Archive for June 15th, 2009

We have long been “Peppers” … fans of the 10, the 2, and the 4, the “King of Beverages” and “The Most Original Soft Drink Ever” … even basking in the soda pop celebrity of having met the owner of the oldest Dr Pepper bottling plant in … well, the world! Dublin, Texas (outside of Ft. Worth) is home to this plant that is the last holdout for pure cane sugar (instead of high fructose corn syrup) in their drinks. But, we digress …

This week, we were dismayed to hear a grammar goof in a TV commercial for the 23 flavors. The latest Dr Pepper “Trust me – I’m a Doctor” campaign may be a boost for Dr. Dre (rapper, record producer, actor) – their  spokesman, however, it has grammar protectors running for a remedy. Here’s the gaffe:

“Scientific tests prove … when you drink Dr. Pepper slow, the 23 flavors taste even better.”

Now, slow may produce hits for Dr. Dre, as he claims in this ad, and if we were, with an adjective, describing this tasteful treat, slow would be fine. In this case, though, the traditional and proper usage is slowly, the adverb.*

So, Dr Pepper and Dr. Dre, we would like to introduce you to Dr. Grammar (yes, there really is such a practitioner – click here to discover him).

We recommend prescriptive grammar, a couple of tablets (or a blackboard) and a sentence of “I will drink it slowly as community service, to avoid the GrammarGallows.

We will continue to “Drink a Bite to Eat at 10, 2 and 4 o’clock” because, truly, “One Taste & You Get It” and “Dr Pepper, nothing better.” However, the “Dr’s Orders” to “Drink It Slow will not be on our prescription pad any time soon.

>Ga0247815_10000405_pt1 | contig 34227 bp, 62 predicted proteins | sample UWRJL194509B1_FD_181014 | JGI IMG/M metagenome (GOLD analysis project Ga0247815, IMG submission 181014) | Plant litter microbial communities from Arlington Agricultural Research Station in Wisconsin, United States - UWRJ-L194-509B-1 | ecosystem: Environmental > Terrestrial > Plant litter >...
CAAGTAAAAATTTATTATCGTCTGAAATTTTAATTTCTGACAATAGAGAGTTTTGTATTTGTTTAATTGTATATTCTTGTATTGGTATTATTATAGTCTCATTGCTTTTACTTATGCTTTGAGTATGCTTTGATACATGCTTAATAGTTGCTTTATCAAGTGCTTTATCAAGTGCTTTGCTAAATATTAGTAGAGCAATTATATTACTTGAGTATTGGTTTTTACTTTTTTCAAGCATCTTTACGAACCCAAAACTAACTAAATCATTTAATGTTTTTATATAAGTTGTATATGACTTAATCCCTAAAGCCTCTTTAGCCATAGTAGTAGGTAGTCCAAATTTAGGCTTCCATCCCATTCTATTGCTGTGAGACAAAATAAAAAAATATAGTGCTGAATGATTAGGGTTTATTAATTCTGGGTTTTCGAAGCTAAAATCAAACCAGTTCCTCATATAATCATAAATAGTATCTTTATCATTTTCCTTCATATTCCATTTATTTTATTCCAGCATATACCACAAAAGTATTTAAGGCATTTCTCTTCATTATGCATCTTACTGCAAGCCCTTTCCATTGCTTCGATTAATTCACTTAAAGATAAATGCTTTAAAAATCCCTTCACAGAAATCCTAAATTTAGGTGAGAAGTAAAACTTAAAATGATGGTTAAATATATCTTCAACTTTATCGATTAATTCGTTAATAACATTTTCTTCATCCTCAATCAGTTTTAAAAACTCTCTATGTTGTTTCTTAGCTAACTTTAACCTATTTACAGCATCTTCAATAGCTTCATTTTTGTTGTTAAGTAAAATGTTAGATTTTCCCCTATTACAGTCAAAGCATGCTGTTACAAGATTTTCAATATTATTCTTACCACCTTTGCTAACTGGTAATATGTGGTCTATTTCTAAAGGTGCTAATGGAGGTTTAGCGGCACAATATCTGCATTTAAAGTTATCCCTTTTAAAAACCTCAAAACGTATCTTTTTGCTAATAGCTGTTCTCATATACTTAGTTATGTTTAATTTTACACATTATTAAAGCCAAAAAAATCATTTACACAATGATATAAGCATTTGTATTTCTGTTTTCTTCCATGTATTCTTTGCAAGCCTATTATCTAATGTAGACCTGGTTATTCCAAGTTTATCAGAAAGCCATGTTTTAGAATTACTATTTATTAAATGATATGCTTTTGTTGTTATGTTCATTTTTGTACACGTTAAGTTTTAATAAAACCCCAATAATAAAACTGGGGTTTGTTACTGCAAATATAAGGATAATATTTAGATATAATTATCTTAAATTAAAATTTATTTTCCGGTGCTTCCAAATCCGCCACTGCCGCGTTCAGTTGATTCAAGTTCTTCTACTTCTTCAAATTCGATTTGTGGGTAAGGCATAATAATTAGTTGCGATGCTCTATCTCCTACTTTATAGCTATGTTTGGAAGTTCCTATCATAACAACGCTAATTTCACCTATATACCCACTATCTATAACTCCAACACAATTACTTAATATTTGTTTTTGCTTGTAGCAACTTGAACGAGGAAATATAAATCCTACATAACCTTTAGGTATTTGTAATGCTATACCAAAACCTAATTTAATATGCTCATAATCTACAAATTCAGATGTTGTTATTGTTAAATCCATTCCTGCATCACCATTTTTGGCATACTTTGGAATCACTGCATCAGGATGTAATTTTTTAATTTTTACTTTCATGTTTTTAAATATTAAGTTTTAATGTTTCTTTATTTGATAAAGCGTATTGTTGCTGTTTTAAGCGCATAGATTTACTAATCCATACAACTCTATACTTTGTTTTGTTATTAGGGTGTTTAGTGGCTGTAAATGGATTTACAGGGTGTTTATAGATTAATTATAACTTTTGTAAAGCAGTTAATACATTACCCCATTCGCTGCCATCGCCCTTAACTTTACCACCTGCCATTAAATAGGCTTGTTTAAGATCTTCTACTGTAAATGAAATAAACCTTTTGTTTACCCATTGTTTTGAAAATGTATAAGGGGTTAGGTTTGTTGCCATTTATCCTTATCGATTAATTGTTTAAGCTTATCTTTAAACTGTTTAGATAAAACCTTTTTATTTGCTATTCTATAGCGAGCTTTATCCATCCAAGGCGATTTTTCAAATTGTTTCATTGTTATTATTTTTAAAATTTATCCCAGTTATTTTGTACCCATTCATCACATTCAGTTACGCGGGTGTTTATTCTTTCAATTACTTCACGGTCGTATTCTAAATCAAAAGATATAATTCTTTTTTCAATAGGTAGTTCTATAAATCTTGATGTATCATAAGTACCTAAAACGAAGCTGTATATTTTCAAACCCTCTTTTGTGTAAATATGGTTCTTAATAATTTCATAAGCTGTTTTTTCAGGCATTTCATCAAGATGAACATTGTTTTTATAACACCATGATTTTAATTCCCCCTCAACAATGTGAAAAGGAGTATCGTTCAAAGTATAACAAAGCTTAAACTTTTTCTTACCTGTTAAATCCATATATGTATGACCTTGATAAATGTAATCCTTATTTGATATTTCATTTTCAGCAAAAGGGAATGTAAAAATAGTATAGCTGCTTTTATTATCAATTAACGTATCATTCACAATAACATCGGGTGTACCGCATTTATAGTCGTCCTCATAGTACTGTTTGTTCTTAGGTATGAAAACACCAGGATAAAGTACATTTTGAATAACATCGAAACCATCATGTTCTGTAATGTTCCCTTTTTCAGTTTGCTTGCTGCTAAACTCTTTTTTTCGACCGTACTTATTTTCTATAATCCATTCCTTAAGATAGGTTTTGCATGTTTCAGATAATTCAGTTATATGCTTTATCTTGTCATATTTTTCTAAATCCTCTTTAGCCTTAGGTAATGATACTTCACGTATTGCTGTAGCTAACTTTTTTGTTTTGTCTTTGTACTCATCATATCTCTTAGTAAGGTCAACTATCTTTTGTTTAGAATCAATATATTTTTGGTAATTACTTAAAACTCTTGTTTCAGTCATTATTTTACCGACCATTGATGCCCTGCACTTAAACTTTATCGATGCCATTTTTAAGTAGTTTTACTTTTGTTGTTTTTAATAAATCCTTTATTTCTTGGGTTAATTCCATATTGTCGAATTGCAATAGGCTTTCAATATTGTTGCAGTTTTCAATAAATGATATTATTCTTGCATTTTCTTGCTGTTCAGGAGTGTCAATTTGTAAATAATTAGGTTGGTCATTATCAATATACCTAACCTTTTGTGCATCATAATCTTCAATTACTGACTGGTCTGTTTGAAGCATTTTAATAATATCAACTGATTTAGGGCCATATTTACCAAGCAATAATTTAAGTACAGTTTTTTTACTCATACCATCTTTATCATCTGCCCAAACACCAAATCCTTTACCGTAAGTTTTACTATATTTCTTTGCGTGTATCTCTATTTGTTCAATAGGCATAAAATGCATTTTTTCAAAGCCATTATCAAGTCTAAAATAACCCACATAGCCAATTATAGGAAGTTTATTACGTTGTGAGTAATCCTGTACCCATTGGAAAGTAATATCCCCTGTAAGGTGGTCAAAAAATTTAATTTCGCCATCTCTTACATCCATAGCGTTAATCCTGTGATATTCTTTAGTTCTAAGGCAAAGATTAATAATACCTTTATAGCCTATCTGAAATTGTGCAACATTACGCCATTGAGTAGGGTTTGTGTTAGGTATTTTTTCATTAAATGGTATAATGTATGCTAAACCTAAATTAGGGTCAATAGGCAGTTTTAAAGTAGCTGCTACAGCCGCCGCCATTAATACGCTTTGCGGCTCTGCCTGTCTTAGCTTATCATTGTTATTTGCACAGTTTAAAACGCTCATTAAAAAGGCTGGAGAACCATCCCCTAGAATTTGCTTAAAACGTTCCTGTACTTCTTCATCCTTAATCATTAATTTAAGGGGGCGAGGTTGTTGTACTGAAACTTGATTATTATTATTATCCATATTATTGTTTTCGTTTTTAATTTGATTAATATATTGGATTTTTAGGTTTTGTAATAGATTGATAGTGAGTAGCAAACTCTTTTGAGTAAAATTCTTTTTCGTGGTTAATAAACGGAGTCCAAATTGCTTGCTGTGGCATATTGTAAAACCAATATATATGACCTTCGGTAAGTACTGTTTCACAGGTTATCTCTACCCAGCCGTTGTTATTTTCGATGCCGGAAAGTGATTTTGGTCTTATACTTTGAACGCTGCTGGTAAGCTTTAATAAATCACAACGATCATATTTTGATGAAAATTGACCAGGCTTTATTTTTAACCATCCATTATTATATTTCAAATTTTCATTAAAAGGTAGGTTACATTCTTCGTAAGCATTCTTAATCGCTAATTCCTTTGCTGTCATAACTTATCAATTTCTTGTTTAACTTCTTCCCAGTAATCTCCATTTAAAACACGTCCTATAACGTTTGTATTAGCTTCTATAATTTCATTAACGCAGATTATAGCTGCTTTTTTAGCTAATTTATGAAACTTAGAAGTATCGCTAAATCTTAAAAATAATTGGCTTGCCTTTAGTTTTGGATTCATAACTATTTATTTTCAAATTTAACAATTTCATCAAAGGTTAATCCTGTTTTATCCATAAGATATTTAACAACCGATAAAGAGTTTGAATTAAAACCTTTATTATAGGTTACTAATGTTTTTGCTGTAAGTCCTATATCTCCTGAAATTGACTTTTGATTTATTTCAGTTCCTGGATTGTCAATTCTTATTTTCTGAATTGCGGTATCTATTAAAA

While you’re reading … why not “Be a Pepper” and take a drink of “America’s Most Misunderstood Soft Drink” as it is “Good For Life” even if its grammar may not be.

Dr Pepper

* We anticipate receiving comments that the adverb form slow is widely accepted, and has been in use since about the 15th century … OK, we concede its use, but … let us have our fun, please … we like the traditional.

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OK, this may be a stretch for some of you, but please indulge us …

We were cruising the wikiHow lists, and came across a title that kindled our collegiate spirit:

“How to Go Green at Work”

(click here for the real story)

What comes to your mind?

Here’s what came to ours:

go green at work

Yes, we are loyal members of the MSU (Spartans) Alumni Association. (click here to learn more) Where … It’s Greener On Our Side.

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One of today’s iGoogle wikiHow To listings is:

“How to Make Perches for a Hummingbird Feeder”

(click here for the real story)

What comes to your mind?

Here’s what came to ours:

perches for bird feeder

So, here’s our word of the day:

perch. noun.

  • a pole or rod, usually horizontal, serving as a roost for birds.
  • any place or object, as a sill, fence, branch, or twig, for a bird, animal, or person to alight or rest upon.
  • a high or elevated position, resting place, or the like.
  • a small, elevated seat for the driver of any of certain vehicles.
  • a pole connecting the fore and hind running parts of a spring carriage or other vehicle.
  • a post set up as a navigational aid on a navigational hazard or on a buoy.
  • British
    a. a linear or square rod.
    b. a measure of volume for stone, about 24 cubic feet (0.7 cubic meters).
  • Textiles. an apparatus consisting of two vertical posts and a horizontal roller, used for inspecting cloth after it leaves the loom.
  • Obsolete. any pole, rod, or the like.

perch. verb (used without object)

  • to alight or rest upon a perch.
  • to settle or rest in some elevated position, as if on a perch.

perch. verb (used with object)

  • to set or place on or as if on a perch.
  • to inspect (cloth) for defects and blemishes after it has been taken from the loom and placed upon a perch.

perch. noun, plural (especially collectively) perch, (especially referring to two or more kinds or species) perch⋅es.

  • any spiny-finned, freshwater food fish of the genus Perca, as P. flavescens (yellow perch), of the U.S., or P. fluviatilis, of Europe.
  • any of various other related, spiny-finned fishes.
  • any of several embioticid fishes, as Hysterocarpus traski (tule perch) of California.

Source: dictionary.com

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